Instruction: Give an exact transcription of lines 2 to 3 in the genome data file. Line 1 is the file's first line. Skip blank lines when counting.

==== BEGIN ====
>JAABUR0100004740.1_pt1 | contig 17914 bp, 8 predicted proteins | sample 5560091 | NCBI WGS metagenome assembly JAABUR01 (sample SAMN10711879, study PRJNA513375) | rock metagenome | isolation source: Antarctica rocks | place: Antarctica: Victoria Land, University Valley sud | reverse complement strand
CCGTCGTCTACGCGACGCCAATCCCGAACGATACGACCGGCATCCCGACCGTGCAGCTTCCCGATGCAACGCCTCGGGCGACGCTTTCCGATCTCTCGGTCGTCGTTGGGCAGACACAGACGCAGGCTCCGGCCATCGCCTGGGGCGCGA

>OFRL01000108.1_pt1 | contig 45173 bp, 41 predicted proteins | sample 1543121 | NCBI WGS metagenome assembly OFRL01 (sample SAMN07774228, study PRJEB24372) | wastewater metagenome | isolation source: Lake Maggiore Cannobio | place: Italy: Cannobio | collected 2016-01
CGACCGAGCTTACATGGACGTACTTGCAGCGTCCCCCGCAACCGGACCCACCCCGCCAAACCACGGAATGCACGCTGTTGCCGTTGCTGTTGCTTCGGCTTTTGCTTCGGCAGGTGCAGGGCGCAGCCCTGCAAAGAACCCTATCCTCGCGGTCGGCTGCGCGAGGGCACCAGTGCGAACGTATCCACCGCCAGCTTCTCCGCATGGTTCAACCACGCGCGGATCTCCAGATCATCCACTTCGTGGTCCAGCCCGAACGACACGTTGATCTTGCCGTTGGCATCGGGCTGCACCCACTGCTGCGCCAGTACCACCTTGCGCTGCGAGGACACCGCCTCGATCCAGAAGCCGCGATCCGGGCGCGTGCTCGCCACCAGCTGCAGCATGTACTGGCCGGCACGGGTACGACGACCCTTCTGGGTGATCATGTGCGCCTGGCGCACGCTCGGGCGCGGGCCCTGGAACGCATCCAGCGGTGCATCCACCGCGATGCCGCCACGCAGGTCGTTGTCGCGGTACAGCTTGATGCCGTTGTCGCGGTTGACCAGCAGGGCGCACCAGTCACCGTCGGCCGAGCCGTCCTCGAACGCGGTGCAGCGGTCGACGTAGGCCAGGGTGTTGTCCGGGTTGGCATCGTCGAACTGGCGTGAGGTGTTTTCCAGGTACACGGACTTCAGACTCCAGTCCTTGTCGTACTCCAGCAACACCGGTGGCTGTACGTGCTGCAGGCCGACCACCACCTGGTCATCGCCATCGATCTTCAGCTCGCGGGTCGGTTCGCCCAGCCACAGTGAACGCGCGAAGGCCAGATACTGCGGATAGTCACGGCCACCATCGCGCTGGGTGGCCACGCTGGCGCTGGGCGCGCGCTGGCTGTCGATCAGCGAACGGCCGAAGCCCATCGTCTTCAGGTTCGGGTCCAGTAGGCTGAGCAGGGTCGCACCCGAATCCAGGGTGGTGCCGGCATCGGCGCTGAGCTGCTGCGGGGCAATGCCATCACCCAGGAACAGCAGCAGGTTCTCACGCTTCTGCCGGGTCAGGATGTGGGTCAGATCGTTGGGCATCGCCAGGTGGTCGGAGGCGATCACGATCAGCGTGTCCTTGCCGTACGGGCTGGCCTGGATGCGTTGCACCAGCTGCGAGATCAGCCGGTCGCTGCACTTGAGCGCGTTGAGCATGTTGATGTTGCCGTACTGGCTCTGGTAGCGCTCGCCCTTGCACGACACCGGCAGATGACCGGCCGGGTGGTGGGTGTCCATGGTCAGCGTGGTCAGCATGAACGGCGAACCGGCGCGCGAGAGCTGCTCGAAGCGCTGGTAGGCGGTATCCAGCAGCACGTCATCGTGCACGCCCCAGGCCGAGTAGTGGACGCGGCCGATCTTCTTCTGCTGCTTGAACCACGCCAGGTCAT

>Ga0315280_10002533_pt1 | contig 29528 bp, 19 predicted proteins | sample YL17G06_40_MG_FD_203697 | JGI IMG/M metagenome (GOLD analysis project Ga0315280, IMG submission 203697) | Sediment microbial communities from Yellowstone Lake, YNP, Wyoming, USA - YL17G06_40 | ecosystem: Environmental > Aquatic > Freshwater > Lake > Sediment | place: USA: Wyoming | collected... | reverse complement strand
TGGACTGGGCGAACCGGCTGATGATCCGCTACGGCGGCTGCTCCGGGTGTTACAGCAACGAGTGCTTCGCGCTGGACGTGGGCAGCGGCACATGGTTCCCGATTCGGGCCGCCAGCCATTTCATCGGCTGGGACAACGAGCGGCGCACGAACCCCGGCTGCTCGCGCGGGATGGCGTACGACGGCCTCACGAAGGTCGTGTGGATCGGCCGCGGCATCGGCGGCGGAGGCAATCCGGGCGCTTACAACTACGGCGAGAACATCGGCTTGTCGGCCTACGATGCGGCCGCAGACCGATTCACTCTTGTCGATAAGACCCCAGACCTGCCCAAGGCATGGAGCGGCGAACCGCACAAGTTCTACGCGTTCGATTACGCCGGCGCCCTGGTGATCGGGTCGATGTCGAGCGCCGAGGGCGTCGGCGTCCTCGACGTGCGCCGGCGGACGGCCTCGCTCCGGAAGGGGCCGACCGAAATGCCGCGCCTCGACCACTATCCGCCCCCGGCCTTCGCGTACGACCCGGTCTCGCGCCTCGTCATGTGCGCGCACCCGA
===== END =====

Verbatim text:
CCGTCGTCTACGCGACGCCAATCCCGAACGATACGACCGGCATCCCGACCGTGCAGCTTCCCGATGCAACGCCTCGGGCGACGCTTTCCGATCTCTCGGTCGTCGTTGGGCAGACACAGACGCAGGCTCCGGCCATCGCCTGGGGCGCGA

>OFRL01000108.1_pt1 | contig 45173 bp, 41 predicted proteins | sample 1543121 | NCBI WGS metagenome assembly OFRL01 (sample SAMN07774228, study PRJEB24372) | wastewater metagenome | isolation source: Lake Maggiore Cannobio | place: Italy: Cannobio | collected 2016-01